For decades, biorefinery of lignocellulosic biomass into its major components has focussed on the extraction of cellulose. During the four-year BIOCORE-project, several European research institutes and companies including Wageningen UR Food & Biobased Research have bundled their expertise and identified possibilities to extract other components, such as lignin and hemicellulose, from this type of biomass. These components can be used for a variety of interesting biobased products. BIOCORE has resulted in successful demonstration of applications in bulk chemicals, polymers, specialty molecules and 2G biofuels.
Using an innovative, patented Organosolv technology, BIOCORE has overcome current hurdles linked to lignocellulosic biomass fractionation. In this way, the project was able to give appropriate focus to other technological steps required to transform biomass components into valuable products. A second challenge that was tackled was the ability to use several types of lignocellulosic biomass in biorefineries. So far, biorefinery technologies have been rather biomass-specific, which is a disadvantage to biomass constrained regions such as Europe. In BIOCORE, multiple feedstocks including cereal straws, hardwood and rotation woody crops have been fractionated into its major components for further valorisation.
Commercially interesting results: bio-PVC and lignin-based plywoodpanels
In BIOCORE, several biorefinery chains from feedstock to end-products have been demonstrated on lab and industrial scale. Wageningen UR Food & Biobased Research played a key role in the fractionation and chemical conversion of lignin fractions into polyols and in the conversion of carbohydrates into furan based isocyanates and plasticizers. Sugar syrups derived from cellulosic glucose and hemicellulosic pentose have been used as starting material for the production of bio-based substitutes of oil-derived thermoplastics. In this way, a sugar-derived biobased plasticizer that outperforms the standard phthalate plasticizers in PVC for its flexibility properties has been created.
Also, organosolv lignin was tested as a solid co-polyol for the solvent-free production of Polyurethanes (PU). Polyurethanes (PU) are among the most versatile plastic materials known and form the basis of many consumer products, such as insulating panels, shoes (soles), mattresses and toys. Organosolv lignin was successfully used towards castor oil-based PU elastomers, as a liquid co-polyol for rigid PU foams and to substitute phenol in the preparation of PF resins for the manufacture of plywood panels. A partner prepared for pilot scale manufacture of plywood panels a PF resin in which 50% of the phenol component was replaced by lignin. The resulting plywood panels displayed technical properties that were perfectly comparable with commercial ones, meaning that it is feasible to commercialize lignin-based plywoodpanels for interior or exterior use. Several patents were filed following these remarkable results and project partners have started to make processes ready for commercial upscaling.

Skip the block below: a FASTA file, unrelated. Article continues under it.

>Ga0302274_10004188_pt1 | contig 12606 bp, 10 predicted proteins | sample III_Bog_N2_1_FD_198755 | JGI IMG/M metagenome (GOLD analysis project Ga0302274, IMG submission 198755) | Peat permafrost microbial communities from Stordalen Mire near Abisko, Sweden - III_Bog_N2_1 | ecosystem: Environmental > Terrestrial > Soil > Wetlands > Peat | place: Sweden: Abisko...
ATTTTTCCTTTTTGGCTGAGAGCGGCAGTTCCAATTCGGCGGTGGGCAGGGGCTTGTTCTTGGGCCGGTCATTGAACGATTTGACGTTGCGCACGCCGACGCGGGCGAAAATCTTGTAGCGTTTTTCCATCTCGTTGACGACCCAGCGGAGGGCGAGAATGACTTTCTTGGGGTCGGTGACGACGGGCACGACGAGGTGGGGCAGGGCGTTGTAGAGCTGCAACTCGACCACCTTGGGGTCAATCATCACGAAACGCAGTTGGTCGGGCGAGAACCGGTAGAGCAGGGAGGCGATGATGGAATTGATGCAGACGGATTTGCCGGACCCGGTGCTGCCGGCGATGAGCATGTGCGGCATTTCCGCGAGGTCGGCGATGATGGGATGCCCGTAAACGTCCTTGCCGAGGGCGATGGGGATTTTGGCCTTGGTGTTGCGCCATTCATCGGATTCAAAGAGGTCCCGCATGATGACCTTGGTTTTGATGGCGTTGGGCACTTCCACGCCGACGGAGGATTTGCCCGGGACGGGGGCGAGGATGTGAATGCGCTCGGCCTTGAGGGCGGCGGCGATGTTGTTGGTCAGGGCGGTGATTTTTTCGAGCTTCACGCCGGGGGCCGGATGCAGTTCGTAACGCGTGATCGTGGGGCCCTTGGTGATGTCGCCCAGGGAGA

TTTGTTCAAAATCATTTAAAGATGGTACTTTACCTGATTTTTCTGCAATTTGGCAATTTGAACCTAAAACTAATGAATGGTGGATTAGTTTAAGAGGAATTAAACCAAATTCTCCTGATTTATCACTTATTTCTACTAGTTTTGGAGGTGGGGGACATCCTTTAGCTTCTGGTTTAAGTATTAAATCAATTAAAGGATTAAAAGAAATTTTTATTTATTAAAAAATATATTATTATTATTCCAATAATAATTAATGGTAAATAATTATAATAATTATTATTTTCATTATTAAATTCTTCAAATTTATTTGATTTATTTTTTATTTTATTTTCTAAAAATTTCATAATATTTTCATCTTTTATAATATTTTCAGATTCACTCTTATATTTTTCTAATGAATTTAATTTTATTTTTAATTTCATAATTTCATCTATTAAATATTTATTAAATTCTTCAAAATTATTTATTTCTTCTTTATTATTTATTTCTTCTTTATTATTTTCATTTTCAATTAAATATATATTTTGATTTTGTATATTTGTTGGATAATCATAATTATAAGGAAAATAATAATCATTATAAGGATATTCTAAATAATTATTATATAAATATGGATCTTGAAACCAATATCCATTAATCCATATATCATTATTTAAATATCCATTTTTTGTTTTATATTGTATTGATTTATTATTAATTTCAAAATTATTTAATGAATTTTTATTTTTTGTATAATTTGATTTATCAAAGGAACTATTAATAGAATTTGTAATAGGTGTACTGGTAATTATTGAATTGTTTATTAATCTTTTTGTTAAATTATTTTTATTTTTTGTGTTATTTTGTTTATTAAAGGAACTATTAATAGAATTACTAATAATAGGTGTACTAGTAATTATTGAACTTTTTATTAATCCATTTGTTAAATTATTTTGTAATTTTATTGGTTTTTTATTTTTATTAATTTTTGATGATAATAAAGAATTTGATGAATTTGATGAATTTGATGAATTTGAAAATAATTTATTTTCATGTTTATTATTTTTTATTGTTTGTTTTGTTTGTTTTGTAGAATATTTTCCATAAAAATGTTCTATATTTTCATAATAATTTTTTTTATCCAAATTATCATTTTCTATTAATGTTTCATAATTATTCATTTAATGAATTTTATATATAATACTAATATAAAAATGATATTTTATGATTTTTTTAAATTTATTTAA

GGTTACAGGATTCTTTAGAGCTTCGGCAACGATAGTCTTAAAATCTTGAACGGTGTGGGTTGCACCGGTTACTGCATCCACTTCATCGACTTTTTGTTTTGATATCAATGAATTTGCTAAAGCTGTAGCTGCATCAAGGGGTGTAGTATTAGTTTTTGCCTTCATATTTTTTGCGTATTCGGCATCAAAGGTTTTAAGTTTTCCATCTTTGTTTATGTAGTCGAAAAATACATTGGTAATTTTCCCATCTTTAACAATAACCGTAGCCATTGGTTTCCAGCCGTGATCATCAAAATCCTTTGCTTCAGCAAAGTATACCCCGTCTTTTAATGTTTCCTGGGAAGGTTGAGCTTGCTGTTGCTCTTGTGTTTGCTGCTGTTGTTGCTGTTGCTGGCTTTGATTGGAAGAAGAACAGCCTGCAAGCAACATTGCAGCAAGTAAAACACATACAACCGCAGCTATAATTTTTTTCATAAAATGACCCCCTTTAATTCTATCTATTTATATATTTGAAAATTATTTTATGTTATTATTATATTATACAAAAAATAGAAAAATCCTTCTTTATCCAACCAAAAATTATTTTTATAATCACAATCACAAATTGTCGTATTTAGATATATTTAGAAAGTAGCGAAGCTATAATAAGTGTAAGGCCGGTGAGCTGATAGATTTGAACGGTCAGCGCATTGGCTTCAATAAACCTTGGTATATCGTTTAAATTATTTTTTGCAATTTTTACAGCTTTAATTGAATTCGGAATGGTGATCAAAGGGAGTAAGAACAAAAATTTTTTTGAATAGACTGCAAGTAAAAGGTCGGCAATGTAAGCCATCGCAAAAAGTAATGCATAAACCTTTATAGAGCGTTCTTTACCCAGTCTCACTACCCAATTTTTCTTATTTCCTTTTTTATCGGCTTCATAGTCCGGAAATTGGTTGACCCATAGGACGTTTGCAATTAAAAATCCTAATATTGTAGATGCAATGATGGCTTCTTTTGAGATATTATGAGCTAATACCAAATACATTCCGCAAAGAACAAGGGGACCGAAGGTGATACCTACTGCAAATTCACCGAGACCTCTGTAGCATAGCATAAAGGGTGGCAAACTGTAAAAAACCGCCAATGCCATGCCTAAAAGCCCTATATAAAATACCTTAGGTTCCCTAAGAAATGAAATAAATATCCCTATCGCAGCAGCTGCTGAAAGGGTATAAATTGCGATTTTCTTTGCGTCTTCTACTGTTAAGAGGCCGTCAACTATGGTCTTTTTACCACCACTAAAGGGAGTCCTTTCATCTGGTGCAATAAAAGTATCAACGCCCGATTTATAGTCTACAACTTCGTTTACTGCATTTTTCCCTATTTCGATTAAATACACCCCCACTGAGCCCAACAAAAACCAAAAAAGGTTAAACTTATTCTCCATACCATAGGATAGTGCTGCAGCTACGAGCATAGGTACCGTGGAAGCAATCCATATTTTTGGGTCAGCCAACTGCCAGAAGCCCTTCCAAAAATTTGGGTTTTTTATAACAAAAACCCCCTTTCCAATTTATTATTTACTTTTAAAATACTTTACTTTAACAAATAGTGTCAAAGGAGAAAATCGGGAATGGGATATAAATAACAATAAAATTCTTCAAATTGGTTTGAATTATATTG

Enabling technologies and process design methodologies
Next to R&D work towards commercially interesting end-products, significant contributions to the development of biorefinery-enabling technologies were made in BIOCORE. Examples are the development of engineered microbial strains for several applications, such as the conversion of pentose sugars into added-value products and isopropanol containing solvent mixture. Wageningen UR successfully looked at the continuous isolation of isopropanol during the fermentation to achieve a higher production rate with 40%. Also, together with partners new process design methodologies that address the specific challenges of advanced biorefineries have been developed.
Upscaling to demo plant
The results obtained in BIOCORE will be further pursued by the upscaling of the organosolv fractionation in a demo plant (by industrial partner CIMV). Wageningen UR Food & Biobased Research will continue the fractionation of lignin to produce lignin fractions with more homogeneity and functionality towards the use in added value products like resins and coatings. In 2014, a patent for the lignin fractionation has been filed. Wageningen UR will also continue working on the synthesis of furan based molecules for polymer applications.
The complete end report of BIOCORE can be downloaded here.